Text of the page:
I do not know where you are reading this, but I expect that you are close to some solids with extraordinary properties. This is true for me as I write this on my computer. Beneath my fingers is a keyboard made of plastics, some transparent and some opaque. In front of me is a screen made of glass, the reverse of which is coated with solids that glow under bombardment by electrons. Nearby are paper, cloth and wood. I can see metals, some at temperatures in excess of 2000 °C. And 50 centimetres away is a chip of patterned silicon which enables my computer to function. There is also the semi-solid matter I call my body, which possesses the capacity for abstract thought. This diversity of properties makes comparison with the simple models outlined in Chapter 6 particularly difficult. There are so many ‘special cases’ and ‘exceptions’ that it is unusual to find strict numerical agreement between theory and experimental data. However, we will find that often we can understand the order of magnitude of results, and the trends of the results from one material to another. With these limitations on our ambition in mind, let us see what Chapter 7 holds.

§7.2, §7.3, and §7.4 Density, Compressibility, Thermal expansivity: We will find that the density of solids reflects the type of bonding present; the compressibility tells us about the pair-potential between atoms; and thermal expansivity tells us about the asymmetry of the pair-potential .

§7.5 Speed of sound: Sound waves in solids are considerably more complex than in gases. However we relegate much of this complexity to Appendix A2 and focus on the trends in the data, allowing us to get a good feel for the factors involved.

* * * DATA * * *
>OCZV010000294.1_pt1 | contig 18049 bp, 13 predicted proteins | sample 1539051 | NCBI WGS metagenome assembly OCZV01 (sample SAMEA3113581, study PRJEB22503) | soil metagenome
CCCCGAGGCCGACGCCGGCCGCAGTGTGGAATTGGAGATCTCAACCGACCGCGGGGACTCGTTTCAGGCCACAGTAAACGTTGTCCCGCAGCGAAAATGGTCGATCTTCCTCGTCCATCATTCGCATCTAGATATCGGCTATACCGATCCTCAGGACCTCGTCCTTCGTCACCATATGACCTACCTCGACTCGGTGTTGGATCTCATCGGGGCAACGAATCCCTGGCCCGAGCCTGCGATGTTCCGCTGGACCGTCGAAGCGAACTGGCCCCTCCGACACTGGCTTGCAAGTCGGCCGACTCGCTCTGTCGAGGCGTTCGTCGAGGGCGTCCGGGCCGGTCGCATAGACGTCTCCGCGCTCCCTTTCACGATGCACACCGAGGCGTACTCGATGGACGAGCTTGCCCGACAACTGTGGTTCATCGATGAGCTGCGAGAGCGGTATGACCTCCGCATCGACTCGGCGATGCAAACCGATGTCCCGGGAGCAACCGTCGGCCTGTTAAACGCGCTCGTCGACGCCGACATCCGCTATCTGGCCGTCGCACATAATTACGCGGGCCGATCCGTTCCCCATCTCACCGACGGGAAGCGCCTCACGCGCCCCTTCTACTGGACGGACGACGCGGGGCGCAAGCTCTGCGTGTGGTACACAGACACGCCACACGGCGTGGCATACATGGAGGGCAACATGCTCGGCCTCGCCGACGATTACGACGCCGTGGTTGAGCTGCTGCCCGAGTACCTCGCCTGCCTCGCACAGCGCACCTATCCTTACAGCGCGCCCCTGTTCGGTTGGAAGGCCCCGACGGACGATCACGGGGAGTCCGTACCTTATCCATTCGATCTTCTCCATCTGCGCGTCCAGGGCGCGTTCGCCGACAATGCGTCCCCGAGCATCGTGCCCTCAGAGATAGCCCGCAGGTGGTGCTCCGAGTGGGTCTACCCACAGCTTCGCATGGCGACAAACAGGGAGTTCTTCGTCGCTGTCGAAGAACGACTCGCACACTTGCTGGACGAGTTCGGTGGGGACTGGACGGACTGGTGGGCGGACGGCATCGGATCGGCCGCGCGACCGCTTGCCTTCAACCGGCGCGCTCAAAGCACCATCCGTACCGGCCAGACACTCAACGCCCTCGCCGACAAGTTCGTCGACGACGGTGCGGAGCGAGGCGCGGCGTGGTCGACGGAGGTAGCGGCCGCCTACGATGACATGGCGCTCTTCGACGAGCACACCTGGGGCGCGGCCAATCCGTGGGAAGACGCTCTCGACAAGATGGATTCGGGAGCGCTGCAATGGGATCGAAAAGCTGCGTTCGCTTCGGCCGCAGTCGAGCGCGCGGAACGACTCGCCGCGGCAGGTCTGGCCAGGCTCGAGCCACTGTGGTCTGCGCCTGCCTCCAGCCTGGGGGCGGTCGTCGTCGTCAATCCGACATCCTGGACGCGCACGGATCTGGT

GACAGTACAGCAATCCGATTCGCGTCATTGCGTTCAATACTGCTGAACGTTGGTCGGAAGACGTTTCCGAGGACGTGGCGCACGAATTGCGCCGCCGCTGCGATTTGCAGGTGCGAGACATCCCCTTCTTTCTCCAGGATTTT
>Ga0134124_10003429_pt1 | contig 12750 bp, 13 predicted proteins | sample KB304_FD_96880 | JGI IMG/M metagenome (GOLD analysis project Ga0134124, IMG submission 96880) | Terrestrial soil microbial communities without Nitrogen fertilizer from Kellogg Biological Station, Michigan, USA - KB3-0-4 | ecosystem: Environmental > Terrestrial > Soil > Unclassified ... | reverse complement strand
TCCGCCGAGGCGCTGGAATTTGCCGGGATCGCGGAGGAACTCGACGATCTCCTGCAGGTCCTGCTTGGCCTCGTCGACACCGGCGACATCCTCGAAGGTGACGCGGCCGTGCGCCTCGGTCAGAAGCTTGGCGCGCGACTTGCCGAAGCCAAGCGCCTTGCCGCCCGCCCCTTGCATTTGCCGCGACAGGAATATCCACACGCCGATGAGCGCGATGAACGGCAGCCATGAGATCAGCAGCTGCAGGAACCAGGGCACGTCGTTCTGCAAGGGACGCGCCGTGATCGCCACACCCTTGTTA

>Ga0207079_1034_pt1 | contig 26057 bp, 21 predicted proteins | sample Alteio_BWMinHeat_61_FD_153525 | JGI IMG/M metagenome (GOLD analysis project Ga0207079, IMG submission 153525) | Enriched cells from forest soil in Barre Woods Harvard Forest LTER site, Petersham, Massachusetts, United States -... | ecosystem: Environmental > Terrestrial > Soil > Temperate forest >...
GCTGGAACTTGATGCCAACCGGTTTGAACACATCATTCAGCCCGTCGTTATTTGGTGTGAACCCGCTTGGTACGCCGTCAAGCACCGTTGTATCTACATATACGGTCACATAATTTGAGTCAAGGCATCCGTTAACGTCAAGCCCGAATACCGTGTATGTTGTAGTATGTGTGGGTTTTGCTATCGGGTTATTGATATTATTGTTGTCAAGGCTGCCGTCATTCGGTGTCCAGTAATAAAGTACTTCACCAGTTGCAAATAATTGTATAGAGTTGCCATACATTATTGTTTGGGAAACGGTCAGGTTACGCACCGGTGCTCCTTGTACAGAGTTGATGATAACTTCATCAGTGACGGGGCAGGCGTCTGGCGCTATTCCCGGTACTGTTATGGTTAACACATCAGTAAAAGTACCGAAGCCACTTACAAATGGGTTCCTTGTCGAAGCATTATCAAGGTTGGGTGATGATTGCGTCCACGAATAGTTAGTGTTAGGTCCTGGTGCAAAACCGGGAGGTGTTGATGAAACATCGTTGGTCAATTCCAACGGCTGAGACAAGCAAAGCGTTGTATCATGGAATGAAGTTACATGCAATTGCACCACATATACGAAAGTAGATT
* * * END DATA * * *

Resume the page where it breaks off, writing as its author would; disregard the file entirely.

§7.6 Heat capacity: The heat capacity of most solid elements at around room temperature can be understood using an exceptionally simple model of a solid. However, the temperature-dependence of the data, and the data which cannot be explained by this model, will lead us to a more realistic model, and a surprising connection to §7.5 on the speed of sound.

§7.7 Electrical properties: The difference in conductivity between metals and insulators is an amazing 20 orders of magnitude. Not surprisingly, we will use quite different models to understand the two categories of solids. More surprising is the simplicity of each of the models that we will use. For metals we will use the free electron model of a solid we discussed in §6.5, and for insulators we will ignore the bonding between the atoms almost entirely!

§7.8 Thermal conductivity: Although simple in principle, the data and the theory are surprisingly complex, and we attempt to understand only the temperature-dependence of the data.

§7.9 Optical properties: In Chapter 2 we said that the refractive index of a material is related to its dielectric constant. Using this result and Newton’s laws of motion we will be able to explain the values, and the variation with wavelength, of the refractive index of transparent solids. Amazing.